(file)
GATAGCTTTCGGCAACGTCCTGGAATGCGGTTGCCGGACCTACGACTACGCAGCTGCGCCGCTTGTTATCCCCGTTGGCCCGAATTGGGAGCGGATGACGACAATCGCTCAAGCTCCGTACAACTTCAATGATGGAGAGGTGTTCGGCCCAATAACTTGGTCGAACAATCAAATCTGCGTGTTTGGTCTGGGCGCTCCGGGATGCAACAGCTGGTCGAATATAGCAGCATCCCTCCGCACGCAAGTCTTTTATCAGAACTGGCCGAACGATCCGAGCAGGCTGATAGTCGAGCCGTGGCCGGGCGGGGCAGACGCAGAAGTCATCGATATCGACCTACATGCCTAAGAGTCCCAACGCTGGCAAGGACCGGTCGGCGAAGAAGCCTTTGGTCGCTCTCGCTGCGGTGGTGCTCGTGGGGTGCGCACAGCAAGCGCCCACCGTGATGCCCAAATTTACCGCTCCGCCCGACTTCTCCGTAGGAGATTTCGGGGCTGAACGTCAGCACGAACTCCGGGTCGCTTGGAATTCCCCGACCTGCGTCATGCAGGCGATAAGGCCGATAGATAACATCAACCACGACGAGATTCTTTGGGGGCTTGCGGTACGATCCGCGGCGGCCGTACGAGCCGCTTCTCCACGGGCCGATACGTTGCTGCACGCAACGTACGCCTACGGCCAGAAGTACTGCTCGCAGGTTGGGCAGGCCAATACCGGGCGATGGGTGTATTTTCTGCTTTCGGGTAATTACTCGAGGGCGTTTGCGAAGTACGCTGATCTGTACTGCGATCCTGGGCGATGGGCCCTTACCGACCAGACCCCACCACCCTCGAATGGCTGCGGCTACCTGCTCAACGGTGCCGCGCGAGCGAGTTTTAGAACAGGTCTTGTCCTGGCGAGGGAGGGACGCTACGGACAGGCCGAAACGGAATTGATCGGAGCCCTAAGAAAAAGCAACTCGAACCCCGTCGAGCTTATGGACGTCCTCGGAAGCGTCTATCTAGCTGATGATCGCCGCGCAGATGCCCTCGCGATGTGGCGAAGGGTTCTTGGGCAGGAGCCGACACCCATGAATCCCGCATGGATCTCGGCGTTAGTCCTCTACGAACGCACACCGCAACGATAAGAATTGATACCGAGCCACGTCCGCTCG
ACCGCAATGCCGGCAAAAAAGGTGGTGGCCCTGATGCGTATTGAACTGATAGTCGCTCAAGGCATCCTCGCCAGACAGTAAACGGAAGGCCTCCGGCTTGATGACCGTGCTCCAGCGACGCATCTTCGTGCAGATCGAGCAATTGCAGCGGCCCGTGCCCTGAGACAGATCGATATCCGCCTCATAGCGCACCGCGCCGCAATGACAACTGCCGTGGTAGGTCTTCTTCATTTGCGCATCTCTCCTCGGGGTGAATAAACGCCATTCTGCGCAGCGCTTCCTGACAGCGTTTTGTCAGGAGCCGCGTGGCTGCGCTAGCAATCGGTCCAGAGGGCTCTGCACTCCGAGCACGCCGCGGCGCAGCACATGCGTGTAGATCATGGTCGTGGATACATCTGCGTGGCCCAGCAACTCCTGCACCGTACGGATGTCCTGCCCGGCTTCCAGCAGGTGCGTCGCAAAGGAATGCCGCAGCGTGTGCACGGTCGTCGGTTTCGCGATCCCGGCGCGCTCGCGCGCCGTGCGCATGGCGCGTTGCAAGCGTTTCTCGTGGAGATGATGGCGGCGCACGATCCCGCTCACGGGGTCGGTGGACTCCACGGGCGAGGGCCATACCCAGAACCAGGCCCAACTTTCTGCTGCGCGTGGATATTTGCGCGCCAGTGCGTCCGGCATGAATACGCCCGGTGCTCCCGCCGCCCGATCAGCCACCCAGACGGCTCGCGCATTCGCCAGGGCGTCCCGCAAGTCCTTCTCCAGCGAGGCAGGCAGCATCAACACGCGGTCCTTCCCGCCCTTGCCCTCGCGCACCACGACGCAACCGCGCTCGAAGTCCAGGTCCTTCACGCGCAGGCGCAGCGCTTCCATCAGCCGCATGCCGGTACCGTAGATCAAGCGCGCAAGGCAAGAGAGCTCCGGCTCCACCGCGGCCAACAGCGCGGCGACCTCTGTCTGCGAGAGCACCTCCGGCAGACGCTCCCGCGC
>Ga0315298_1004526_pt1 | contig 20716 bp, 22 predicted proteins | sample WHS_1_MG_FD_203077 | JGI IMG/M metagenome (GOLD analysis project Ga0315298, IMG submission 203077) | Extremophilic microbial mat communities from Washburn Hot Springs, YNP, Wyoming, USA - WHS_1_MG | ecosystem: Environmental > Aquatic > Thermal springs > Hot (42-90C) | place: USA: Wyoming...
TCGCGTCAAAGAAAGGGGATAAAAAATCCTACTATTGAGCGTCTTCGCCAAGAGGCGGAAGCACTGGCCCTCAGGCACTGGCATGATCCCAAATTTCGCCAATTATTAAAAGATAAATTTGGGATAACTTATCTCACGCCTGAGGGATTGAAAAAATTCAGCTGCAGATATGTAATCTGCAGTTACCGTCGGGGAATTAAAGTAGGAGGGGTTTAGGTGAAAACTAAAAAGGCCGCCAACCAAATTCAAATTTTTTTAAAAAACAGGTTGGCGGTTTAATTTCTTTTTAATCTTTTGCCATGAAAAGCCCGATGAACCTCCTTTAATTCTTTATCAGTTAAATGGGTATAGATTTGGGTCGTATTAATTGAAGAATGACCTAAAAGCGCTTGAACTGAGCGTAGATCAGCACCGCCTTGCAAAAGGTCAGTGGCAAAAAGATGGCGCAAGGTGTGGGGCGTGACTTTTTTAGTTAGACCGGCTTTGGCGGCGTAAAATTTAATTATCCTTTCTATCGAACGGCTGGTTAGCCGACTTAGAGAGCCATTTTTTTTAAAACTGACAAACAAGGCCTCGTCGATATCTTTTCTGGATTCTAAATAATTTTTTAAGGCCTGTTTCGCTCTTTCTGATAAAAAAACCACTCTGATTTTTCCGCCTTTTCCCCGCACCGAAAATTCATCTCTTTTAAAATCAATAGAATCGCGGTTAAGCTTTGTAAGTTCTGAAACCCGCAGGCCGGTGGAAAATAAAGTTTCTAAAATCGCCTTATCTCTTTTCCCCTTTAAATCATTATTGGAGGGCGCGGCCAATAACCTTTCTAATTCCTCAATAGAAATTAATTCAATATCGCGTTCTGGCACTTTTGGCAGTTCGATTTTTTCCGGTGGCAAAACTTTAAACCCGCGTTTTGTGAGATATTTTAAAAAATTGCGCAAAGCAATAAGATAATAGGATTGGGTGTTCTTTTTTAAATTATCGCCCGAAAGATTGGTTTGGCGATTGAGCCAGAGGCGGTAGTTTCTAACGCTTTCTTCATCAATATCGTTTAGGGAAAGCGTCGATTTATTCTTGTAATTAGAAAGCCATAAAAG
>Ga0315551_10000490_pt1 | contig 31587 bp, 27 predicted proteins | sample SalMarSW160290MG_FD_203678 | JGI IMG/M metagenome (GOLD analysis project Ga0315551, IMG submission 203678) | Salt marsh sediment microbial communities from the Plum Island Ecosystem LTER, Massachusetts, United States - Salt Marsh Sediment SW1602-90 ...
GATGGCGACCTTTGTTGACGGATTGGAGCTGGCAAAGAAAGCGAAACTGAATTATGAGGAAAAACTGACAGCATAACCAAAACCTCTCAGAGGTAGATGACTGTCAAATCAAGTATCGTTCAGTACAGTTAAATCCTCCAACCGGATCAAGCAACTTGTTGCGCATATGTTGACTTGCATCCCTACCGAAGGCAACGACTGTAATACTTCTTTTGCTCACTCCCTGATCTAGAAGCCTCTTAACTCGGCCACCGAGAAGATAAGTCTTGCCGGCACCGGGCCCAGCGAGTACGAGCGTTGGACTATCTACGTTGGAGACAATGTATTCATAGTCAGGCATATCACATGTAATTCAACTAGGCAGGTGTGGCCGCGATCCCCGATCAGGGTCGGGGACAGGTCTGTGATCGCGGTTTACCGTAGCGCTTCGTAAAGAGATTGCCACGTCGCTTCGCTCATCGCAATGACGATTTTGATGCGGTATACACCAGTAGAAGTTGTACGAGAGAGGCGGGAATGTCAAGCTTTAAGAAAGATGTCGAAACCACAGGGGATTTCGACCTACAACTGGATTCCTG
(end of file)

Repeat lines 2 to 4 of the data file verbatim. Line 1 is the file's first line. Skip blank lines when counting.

ACCGCAATGCCGGCAAAAAAGGTGGTGGCCCTGATGCGTATTGAACTGATAGTCGCTCAAGGCATCCTCGCCAGACAGTAAACGGAAGGCCTCCGGCTTGATGACCGTGCTCCAGCGACGCATCTTCGTGCAGATCGAGCAATTGCAGCGGCCCGTGCCCTGAGACAGATCGATATCCGCCTCATAGCGCACCGCGCCGCAATGACAACTGCCGTGGTAGGTCTTCTTCATTTGCGCATCTCTCCTCGGGGTGAATAAACGCCATTCTGCGCAGCGCTTCCTGACAGCGTTTTGTCAGGAGCCGCGTGGCTGCGCTAGCAATCGGTCCAGAGGGCTCTGCACTCCGAGCACGCCGCGGCGCAGCACATGCGTGTAGATCATGGTCGTGGATACATCTGCGTGGCCCAGCAACTCCTGCACCGTACGGATGTCCTGCCCGGCTTCCAGCAGGTGCGTCGCAAAGGAATGCCGCAGCGTGTGCACGGTCGTCGGTTTCGCGATCCCGGCGCGCTCGCGCGCCGTGCGCATGGCGCGTTGCAAGCGTTTCTCGTGGAGATGATGGCGGCGCACGATCCCGCTCACGGGGTCGGTGGACTCCACGGGCGAGGGCCATACCCAGAACCAGGCCCAACTTTCTGCTGCGCGTGGATATTTGCGCGCCAGTGCGTCCGGCATGAATACGCCCGGTGCTCCCGCCGCCCGATCAGCCACCCAGACGGCTCGCGCATTCGCCAGGGCGTCCCGCAAGTCCTTCTCCAGCGAGGCAGGCAGCATCAACACGCGGTCCTTCCCGCCCTTGCCCTCGCGCACCACGACGCAACCGCGCTCGAAGTCCAGGTCCTTCACGCGCAGGCGCAGCGCTTCCATCAGCCGCATGCCGGTACCGTAGATCAAGCGCGCAAGGCAAGAGAGCTCCGGCTCCACCGCGGCCAACAGCGCGGCGACCTCTGTCTGCGAGAGCACCTCCGGCAGACGCTCCCGCGC
>Ga0315298_1004526_pt1 | contig 20716 bp, 22 predicted proteins | sample WHS_1_MG_FD_203077 | JGI IMG/M metagenome (GOLD analysis project Ga0315298, IMG submission 203077) | Extremophilic microbial mat communities from Washburn Hot Springs, YNP, Wyoming, USA - WHS_1_MG | ecosystem: Environmental > Aquatic > Thermal springs > Hot (42-90C) | place: USA: Wyoming...
TCGCGTCAAAGAAAGGGGATAAAAAATCCTACTATTGAGCGTCTTCGCCAAGAGGCGGAAGCACTGGCCCTCAGGCACTGGCATGATCCCAAATTTCGCCAATTATTAAAAGATAAATTTGGGATAACTTATCTCACGCCTGAGGGATTGAAAAAATTCAGCTGCAGATATGTAATCTGCAGTTACCGTCGGGGAATTAAAGTAGGAGGGGTTTAGGTGAAAACTAAAAAGGCCGCCAACCAAATTCAAATTTTTTTAAAAAACAGGTTGGCGGTTTAATTTCTTTTTAATCTTTTGCCATGAAAAGCCCGATGAACCTCCTTTAATTCTTTATCAGTTAAATGGGTATAGATTTGGGTCGTATTAATTGAAGAATGACCTAAAAGCGCTTGAACTGAGCGTAGATCAGCACCGCCTTGCAAAAGGTCAGTGGCAAAAAGATGGCGCAAGGTGTGGGGCGTGACTTTTTTAGTTAGACCGGCTTTGGCGGCGTAAAATTTAATTATCCTTTCTATCGAACGGCTGGTTAGCCGACTTAGAGAGCCATTTTTTTTAAAACTGACAAACAAGGCCTCGTCGATATCTTTTCTGGATTCTAAATAATTTTTTAAGGCCTGTTTCGCTCTTTCTGATAAAAAAACCACTCTGATTTTTCCGCCTTTTCCCCGCACCGAAAATTCATCTCTTTTAAAATCAATAGAATCGCGGTTAAGCTTTGTAAGTTCTGAAACCCGCAGGCCGGTGGAAAATAAAGTTTCTAAAATCGCCTTATCTCTTTTCCCCTTTAAATCATTATTGGAGGGCGCGGCCAATAACCTTTCTAATTCCTCAATAGAAATTAATTCAATATCGCGTTCTGGCACTTTTGGCAGTTCGATTTTTTCCGGTGGCAAAACTTTAAACCCGCGTTTTGTGAGATATTTTAAAAAATTGCGCAAAGCAATAAGATAATAGGATTGGGTGTTCTTTTTTAAATTATCGCCCGAAAGATTGGTTTGGCGATTGAGCCAGAGGCGGTAGTTTCTAACGCTTTCTTCATCAATATCGTTTAGGGAAAGCGTCGATTTATTCTTGTAATTAGAAAGCCATAAAAG